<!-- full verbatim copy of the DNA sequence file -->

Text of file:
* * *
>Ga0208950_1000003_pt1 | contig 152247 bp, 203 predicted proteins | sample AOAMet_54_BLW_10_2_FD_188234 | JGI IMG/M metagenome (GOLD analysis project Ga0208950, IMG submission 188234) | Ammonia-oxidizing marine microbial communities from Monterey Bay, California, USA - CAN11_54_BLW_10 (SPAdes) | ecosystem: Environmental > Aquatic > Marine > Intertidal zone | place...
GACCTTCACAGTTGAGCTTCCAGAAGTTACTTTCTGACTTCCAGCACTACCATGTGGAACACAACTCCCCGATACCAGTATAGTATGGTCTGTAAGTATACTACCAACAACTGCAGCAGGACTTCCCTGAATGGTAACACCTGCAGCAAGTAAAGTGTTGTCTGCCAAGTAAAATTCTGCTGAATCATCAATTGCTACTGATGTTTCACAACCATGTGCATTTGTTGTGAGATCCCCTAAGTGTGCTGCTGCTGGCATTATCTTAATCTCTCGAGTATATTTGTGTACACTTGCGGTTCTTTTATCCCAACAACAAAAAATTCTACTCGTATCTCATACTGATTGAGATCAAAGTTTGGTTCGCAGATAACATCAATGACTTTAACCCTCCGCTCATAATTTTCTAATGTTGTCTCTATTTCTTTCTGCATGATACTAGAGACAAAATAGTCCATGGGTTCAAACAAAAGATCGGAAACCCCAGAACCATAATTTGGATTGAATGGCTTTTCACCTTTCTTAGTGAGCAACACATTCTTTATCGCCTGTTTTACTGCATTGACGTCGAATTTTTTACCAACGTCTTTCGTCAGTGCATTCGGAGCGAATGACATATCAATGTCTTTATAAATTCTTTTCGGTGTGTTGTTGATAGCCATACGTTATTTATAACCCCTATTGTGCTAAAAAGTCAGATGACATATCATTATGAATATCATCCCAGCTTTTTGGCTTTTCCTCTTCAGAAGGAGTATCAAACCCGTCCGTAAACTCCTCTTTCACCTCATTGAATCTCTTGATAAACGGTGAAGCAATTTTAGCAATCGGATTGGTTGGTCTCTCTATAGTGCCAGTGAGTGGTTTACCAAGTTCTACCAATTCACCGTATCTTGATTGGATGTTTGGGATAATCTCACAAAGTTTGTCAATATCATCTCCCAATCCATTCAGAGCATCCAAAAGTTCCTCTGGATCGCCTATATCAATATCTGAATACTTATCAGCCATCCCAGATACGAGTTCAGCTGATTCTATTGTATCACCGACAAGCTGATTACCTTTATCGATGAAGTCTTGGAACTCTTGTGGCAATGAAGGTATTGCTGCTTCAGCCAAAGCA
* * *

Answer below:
>Ga0208950_1000003_pt1 | contig 152247 bp, 203 predicted proteins | sample AOAMet_54_BLW_10_2_FD_188234 | JGI IMG/M metagenome (GOLD analysis project Ga0208950, IMG submission 188234) | Ammonia-oxidizing marine microbial communities from Monterey Bay, California, USA - CAN11_54_BLW_10 (SPAdes) | ecosystem: Environmental > Aquatic > Marine > Intertidal zone | place...
GACCTTCACAGTTGAGCTTCCAGAAGTTACTTTCTGACTTCCAGCACTACCATGTGGAACACAACTCCCCGATACCAGTATAGTATGGTCTGTAAGTATACTACCAACAACTGCAGCAGGACTTCCCTGAATGGTAACACCTGCAGCAAGTAAAGTGTTGTCTGCCAAGTAAAATTCTGCTGAATCATCAATTGCTACTGATGTTTCACAACCATGTGCATTTGTTGTGAGATCCCCTAAGTGTGCTGCTGCTGGCATTATCTTAATCTCTCGAGTATATTTGTGTACACTTGCGGTTCTTTTATCCCAACAACAAAAAATTCTACTCGTATCTCATACTGATTGAGATCAAAGTTTGGTTCGCAGATAACATCAATGACTTTAACCCTCCGCTCATAATTTTCTAATGTTGTCTCTATTTCTTTCTGCATGATACTAGAGACAAAATAGTCCATGGGTTCAAACAAAAGATCGGAAACCCCAGAACCATAATTTGGATTGAATGGCTTTTCACCTTTCTTAGTGAGCAACACATTCTTTATCGCCTGTTTTACTGCATTGACGTCGAATTTTTTACCAACGTCTTTCGTCAGTGCATTCGGAGCGAATGACATATCAATGTCTTTATAAATTCTTTTCGGTGTGTTGTTGATAGCCATACGTTATTTATAACCCCTATTGTGCTAAAAAGTCAGATGACATATCATTATGAATATCATCCCAGCTTTTTGGCTTTTCCTCTTCAGAAGGAGTATCAAACCCGTCCGTAAACTCCTCTTTCACCTCATTGAATCTCTTGATAAACGGTGAAGCAATTTTAGCAATCGGATTGGTTGGTCTCTCTATAGTGCCAGTGAGTGGTTTACCAAGTTCTACCAATTCACCGTATCTTGATTGGATGTTTGGGATAATCTCACAAAGTTTGTCAATATCATCTCCCAATCCATTCAGAGCATCCAAAAGTTCCTCTGGATCGCCTATATCAATATCTGAATACTTATCAGCCATCCCAGATACGAGTTCAGCTGATTCTATTGTATCACCGACAAGCTGATTACCTTTATCGATGAAGTCTTGGAACTCTTGTGGCAATGAAGGTATTGCTGCTTCAGCCAAAGCA